Null deviance in glm R

This is a question about the difference in calculating the null deviance in a simple Poisson model with and without an intercept.

If

y = c(2,3,6,7,8,9,10,12,15)
x = c(-1, -1, 0, 0, 0, 0, 1, 1, 1)

glm(y~x, family = poisson)

# Call:  glm(formula = y ~ x, family = poisson)
#
# Coefficients:
# (Intercept)            x
#      1.8893       0.6698
#
# Degrees of Freedom: 8 Total (i.e. Null);  7 Residual
# Null Deviance:      18.42
# Residual Deviance: 2.939        AIC: 41.05


The null deviance can be calculated as follows:

lf = sum(y * log(y) - y - log(factorial(y)))
ln = sum(y * log(mean(y)) - mean(y) - log(factorial(y)))

2*(lf - ln)

# [1] 18.42061


If I fit the model without intercept:

glm(y~x - 1, family = poisson)

# Call:  glm(formula = y ~ x - 1, family = poisson)
#
# Coefficients:
#     x
# 2.373
#
# Degrees of Freedom: 9 Total (i.e. Null);  8 Residual
# Null Deviance:      191.9
# Residual Deviance: 94.74        AIC: 130.9


The null deviance is now 191.9.

Can someone tell me how to calculate the null deviance for this model - I was under the impression that it would be the same as for the intercept model, i.e. a single parameter equal to the mean, but obviously it is not.

I presume I've incorrectly assumed that the null model is the same in both cases. Is it not or am I making a stupid mistake? I'd actually never considered this case before in any detail and there is obviously a gap in my knowledge somewhere.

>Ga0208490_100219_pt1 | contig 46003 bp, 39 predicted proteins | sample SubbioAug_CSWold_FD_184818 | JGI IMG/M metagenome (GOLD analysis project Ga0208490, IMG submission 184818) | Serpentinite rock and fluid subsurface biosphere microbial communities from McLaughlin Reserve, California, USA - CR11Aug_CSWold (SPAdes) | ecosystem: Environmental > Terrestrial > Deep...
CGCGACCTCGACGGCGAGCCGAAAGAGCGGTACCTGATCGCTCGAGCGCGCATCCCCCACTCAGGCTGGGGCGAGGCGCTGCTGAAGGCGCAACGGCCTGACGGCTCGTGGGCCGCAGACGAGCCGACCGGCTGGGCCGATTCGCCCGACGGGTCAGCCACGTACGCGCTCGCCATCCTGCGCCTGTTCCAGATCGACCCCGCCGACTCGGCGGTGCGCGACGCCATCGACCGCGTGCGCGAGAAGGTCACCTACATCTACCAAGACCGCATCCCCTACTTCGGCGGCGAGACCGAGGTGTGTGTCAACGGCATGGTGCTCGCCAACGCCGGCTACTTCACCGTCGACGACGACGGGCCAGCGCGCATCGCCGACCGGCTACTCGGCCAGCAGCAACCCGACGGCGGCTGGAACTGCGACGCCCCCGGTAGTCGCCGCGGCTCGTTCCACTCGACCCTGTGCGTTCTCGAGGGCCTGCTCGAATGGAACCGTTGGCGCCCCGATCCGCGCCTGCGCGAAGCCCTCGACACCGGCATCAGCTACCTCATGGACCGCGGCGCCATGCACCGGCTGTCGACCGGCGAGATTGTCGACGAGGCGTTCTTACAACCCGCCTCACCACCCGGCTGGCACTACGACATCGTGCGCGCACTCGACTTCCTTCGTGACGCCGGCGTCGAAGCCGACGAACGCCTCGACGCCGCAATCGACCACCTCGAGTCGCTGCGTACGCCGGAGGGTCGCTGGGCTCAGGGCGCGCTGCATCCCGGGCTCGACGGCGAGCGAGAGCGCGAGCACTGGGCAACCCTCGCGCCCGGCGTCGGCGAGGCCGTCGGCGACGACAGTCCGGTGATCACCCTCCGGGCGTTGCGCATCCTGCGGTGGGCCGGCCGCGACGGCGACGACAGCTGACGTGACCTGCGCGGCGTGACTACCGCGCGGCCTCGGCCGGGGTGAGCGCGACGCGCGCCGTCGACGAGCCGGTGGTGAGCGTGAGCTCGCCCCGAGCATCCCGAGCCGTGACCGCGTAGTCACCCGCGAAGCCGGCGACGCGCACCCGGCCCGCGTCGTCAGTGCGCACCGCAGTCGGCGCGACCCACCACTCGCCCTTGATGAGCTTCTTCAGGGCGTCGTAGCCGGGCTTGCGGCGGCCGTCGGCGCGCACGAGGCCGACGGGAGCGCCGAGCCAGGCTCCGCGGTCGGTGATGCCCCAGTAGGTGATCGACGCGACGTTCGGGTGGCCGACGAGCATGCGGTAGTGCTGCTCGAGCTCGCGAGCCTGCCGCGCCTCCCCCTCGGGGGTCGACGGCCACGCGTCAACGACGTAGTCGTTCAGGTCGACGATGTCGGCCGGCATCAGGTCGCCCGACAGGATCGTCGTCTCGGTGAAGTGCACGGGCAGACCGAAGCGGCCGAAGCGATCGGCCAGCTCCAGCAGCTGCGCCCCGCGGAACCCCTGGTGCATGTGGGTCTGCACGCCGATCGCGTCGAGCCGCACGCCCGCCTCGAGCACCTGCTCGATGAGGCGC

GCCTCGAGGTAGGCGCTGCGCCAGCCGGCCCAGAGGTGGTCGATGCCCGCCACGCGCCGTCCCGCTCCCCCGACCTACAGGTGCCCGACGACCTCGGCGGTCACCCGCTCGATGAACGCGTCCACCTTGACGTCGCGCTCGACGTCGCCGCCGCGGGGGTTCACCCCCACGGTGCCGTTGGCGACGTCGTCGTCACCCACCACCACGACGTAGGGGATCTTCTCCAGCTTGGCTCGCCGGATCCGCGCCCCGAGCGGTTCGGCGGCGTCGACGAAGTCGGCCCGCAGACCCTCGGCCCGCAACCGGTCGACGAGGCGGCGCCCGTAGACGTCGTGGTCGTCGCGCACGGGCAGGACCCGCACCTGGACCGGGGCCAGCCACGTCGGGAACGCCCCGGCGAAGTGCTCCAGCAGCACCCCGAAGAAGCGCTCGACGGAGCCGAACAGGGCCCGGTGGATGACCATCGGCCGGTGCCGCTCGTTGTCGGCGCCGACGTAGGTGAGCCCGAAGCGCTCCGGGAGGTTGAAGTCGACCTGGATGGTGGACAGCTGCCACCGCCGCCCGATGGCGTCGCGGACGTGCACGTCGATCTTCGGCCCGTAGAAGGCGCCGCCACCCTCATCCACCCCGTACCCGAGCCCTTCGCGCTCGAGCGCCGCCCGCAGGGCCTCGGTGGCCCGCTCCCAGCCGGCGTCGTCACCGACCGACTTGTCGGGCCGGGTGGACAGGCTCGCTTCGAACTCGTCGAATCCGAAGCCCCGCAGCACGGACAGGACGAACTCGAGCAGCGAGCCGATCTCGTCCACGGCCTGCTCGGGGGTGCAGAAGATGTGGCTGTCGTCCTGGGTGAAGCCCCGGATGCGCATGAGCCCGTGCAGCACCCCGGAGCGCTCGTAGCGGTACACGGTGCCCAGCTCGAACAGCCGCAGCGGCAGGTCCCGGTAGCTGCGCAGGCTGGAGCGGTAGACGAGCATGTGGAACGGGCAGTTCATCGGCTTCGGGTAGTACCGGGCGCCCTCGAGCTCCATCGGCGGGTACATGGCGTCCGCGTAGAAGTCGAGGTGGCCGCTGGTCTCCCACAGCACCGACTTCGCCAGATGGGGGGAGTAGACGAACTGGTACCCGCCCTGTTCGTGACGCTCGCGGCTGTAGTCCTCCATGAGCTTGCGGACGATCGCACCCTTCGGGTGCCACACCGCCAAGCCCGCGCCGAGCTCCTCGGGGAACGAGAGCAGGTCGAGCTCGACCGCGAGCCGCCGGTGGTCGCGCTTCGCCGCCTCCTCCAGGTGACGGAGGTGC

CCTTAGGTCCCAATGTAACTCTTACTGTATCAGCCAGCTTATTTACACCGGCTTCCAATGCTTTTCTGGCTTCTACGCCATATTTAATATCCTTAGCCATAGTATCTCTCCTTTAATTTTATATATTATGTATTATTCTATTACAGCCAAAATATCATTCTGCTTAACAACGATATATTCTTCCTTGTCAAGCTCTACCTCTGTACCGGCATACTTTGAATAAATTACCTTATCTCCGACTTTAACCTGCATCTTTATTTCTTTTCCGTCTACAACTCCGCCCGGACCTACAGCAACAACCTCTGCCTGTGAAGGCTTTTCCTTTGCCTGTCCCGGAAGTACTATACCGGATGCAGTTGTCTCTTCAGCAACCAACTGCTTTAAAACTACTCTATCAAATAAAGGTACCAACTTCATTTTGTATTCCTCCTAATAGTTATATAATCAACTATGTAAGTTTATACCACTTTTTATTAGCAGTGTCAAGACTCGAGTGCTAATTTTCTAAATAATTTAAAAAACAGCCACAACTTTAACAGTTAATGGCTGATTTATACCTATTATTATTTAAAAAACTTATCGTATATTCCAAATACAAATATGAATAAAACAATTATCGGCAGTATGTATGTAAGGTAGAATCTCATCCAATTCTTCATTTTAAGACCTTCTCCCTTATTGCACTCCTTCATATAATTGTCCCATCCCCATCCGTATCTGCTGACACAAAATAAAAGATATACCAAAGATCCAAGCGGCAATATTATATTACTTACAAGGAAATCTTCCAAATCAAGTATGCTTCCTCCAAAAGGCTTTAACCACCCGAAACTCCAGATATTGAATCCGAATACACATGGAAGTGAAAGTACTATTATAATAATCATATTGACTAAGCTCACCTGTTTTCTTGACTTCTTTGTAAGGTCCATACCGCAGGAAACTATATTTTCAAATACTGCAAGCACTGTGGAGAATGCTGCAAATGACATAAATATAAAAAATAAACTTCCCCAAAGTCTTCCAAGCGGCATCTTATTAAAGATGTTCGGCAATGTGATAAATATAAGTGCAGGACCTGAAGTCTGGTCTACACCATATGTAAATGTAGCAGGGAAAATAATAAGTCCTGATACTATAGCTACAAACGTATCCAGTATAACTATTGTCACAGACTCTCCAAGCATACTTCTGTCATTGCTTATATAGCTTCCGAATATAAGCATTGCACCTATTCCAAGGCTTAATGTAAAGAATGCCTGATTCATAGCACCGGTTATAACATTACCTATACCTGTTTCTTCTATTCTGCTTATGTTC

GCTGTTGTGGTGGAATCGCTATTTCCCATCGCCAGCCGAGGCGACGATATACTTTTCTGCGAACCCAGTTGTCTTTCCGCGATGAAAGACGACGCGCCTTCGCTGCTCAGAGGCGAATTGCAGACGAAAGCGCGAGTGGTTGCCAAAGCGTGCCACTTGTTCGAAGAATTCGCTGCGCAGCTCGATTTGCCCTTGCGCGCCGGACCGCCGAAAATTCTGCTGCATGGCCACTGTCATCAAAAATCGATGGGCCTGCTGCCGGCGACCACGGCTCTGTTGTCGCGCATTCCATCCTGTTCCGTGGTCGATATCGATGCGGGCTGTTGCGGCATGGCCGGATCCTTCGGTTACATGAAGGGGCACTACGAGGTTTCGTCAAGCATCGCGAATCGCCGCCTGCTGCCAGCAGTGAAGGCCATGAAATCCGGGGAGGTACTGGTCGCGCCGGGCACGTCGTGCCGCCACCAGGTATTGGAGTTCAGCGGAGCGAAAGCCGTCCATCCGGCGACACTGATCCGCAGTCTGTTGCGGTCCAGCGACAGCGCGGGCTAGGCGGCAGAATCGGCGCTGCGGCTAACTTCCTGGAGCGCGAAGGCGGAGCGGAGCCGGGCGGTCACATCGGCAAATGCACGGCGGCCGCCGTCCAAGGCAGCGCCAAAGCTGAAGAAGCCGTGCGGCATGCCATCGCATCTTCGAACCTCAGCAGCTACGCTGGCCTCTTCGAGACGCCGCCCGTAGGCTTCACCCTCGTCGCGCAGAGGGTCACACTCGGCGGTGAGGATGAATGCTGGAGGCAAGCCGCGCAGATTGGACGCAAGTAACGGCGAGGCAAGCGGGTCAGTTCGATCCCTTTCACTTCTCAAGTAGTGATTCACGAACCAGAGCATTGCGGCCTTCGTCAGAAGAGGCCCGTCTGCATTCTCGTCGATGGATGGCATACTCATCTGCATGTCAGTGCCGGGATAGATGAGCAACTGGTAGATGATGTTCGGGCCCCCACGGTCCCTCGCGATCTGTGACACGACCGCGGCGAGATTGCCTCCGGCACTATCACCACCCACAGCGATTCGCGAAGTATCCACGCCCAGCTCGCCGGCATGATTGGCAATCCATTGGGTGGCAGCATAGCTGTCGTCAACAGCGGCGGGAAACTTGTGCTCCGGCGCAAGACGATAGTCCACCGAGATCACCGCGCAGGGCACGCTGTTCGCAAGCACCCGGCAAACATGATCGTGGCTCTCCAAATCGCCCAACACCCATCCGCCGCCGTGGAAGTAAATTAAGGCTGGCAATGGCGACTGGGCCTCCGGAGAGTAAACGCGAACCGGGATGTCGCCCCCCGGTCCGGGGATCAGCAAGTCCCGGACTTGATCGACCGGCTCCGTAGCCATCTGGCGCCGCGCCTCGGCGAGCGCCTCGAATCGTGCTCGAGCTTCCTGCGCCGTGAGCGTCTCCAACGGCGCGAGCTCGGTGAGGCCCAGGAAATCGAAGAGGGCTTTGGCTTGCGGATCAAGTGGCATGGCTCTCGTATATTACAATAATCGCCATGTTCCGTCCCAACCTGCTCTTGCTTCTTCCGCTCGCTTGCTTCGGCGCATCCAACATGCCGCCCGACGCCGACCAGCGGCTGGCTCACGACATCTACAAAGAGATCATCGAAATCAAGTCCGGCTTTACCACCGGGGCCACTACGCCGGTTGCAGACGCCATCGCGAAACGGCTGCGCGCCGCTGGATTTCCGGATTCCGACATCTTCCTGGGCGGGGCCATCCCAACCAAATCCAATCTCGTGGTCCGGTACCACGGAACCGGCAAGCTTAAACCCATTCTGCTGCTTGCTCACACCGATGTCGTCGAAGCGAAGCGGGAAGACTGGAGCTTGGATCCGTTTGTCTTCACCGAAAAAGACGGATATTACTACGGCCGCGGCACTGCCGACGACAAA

I can get the null deviance as follows:

glm(y~1-1, family=poisson)

# Call:  glm(formula = y ~ 1 - 1, family = poisson)
#
# No coefficients
#
# Degrees of Freedom: 9 Total (i.e. Null);  9 Residual
# Null Deviance:      191.9
# Residual Deviance: 191.9        AIC: 226


but I don't know what this model is.

Apologies if this has been answered before but the only similar question I have seen (Why does the null deviance in glm.nb differ between models of the same response variable?) does not give an explicit explanation.

• It looks to me like the null model considered in the last case is a Poisson distribution with mean 0. Mar 2, 2015 at 23:22
• @jbaums Perhaps you could write that as a brief answer? Mar 2, 2015 at 23:37
• @jbaums, wouldn't it be mean 1 (ie, log(1) = 0)? Mar 2, 2015 at 23:45
• @gung - yes that makes sense. Mar 2, 2015 at 23:48

Thanks to @jbaums.

y = c(2,3,6,7,8,9,10,12,15)
x = c(-1, -1, 0, 0, 0, 0, 1, 1, 1)


For the no intercept null model we have: $$Y \sim {\rm Poisson}(1)$$ leading to the following null model likelihood term: $$\mathcal L(y) = \exp(-1)/y!$$ or loglikelihood term: $$l(y) = -1 - \log(y!)$$ The log-likehood for the null model is then the sum of these terms:

lnull = sum(-1 - log(factorial(y)))


As usual the log-likelhood for the saturated model is:

lf = sum(y * log(y) - y - log(factorial(y)))


so the null deviance is:

2*(lf - lnull)
# [1] 191.8602

• No, you had the basic idea right, @jbaums, it was just a detail. Mar 3, 2015 at 0:25